I cannot imagine what would have happened if I was in high school now and going through this all. Texting, Facebook, Twitter, YouTube. The bullying I went through would have elevated to such torture. Do all kids have the supportive parents and siblings that I do? NO! Are all parents aware of what their kids are going through like mine were? NO! I was able to take that bullying and channel it because of their support. I became a very successful geek engrossed in Calculus, AP classes and extra-curricular activities. I crushed high school and landed myself far away in a top-notch university. There, I met new people, forged life-long friendships and found the love of my life. I beat the bullying game. It was over, I thought.

Fast forward. It’s gone, correct? I am an adult. We are all reasonable people who have learned from life lessons, right? I wish. Now, I see a new form of bullying. Moms bullying other moms. Yes, it happens. The choice moms make to be competitive rather than supportive, it astounds me. There is nothing gained from competing with another mom or trying to prove that you are a better mom. It’s modeling for our children that one person is better than another because of things that don’t need to be compared- we all know these debates. Kids pick up on these things. How about this: I am a mom, you are a mom. Do you love your children? Do you want what’s best for them? OK, go, do your thing. NO.JUDGEMENT. Competition is not all bad but how about competing with yourself. Tomorrow, be a better you than who you are today. And, help others do the same.

The other day, I was picking up some cheap party supplies at the Dollar Tree. In the next aisle over, I hear a Grandmother scolding her two young grandchildren. I saw them earlier, I guess they were about 8 and 10. These boys would not listen to a thing she asked them to do. Hey, mine (who are ~4 and 5) are only good for about 75% of what I say, so I am not claiming this is wildly unusual. Anyway, what happened next was the part that floored me. The Grandmother starts really getting after these boys. She’s calling them names: bratty kids, little rich boys, good for nothing etc. LOUDLY. Then, the boys have it out back at her. LOUDLY. It was a nasty exchange between a near 80 year old woman and these two boys. I was frozen. It was a mess. Kids grow up to be adults. I will speak to my children with that in mind.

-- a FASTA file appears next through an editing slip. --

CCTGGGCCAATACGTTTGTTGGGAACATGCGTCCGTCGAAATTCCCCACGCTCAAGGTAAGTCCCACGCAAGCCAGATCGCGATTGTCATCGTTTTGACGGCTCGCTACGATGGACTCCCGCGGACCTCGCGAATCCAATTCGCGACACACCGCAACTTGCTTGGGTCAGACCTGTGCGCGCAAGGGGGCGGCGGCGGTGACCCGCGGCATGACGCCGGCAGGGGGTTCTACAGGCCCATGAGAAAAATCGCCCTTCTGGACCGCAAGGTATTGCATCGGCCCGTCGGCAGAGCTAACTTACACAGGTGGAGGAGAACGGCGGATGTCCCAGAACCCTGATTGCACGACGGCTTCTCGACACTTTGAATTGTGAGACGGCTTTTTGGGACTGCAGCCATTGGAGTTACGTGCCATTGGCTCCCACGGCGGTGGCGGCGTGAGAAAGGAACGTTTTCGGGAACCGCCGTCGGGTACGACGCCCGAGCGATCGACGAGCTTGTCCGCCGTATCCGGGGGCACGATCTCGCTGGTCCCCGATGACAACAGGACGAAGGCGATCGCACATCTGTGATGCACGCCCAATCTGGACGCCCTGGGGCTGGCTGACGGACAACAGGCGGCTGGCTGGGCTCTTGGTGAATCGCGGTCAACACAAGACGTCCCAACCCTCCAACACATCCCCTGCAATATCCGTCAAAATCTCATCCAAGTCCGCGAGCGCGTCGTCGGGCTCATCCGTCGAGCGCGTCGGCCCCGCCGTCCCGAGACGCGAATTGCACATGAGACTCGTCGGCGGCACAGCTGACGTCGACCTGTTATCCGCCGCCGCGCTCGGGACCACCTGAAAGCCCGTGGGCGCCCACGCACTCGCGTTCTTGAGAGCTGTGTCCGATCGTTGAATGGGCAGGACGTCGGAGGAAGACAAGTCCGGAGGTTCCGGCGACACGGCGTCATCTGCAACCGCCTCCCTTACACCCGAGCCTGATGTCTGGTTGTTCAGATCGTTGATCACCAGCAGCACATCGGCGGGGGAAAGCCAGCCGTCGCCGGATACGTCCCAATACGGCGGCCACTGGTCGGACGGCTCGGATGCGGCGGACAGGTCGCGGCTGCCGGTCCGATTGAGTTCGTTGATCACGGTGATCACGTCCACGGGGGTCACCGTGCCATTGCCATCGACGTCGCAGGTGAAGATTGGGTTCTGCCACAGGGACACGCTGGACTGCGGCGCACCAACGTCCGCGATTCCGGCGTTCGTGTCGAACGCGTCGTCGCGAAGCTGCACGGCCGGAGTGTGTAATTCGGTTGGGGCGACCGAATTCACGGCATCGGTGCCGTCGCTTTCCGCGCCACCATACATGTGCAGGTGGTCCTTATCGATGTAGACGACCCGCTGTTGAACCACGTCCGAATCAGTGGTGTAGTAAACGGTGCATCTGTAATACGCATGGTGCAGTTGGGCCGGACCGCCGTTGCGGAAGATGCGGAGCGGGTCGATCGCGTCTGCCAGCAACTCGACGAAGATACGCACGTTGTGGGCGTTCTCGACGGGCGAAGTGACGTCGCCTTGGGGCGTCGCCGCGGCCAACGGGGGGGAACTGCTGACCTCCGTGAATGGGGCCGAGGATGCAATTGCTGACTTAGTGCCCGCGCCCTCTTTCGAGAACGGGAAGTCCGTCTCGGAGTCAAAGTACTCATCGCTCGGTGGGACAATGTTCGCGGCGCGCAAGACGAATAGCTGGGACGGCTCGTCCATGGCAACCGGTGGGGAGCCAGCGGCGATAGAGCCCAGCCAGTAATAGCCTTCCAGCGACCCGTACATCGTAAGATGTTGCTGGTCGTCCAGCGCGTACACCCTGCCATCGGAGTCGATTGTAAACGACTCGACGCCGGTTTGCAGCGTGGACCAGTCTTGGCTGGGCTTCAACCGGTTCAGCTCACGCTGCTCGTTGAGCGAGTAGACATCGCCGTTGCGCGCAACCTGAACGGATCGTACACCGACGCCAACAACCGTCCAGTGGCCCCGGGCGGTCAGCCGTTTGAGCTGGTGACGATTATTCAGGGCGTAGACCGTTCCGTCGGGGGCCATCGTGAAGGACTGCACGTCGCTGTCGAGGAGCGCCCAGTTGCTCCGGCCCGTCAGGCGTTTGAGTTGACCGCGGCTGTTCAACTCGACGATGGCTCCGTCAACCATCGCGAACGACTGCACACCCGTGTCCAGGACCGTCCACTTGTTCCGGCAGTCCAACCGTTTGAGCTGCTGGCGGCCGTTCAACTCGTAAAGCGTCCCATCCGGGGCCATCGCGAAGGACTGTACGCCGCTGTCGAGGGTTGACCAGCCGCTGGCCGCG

We need to treat people well. Treat people with dignity, respect and help one another. Does the world have to be all peaches and cream where we all sing kumbaya in unison at 2pm daily? I don’t think so. I think a child can have a disagreement with another child and be taught to work through it without lashing out and damaging their sensitive little selves. I think parents can speak productively to one another to support their parenting decisions and offer alternatives intended to help, not judge. I think we can be role models for our children about how to properly treat people to lift them up in what they choose for their lives rather than bring them down.

October 10th is Unity Day as declared by Pacer’s National Bullying Prevention Center (the founders of National Bullying Awareness Month). We don’t have to be the same, we don’t all have to agree on everything but we can unite around the idea that we all want what is best for our children!

I have a soapbox, it’s called a blog. So, I thought I would stand on it for a bit and share my thoughts on this serious topic. Is it time for kumbaya yet? Thanks.  Back to bringing you some family fun in 3….2…..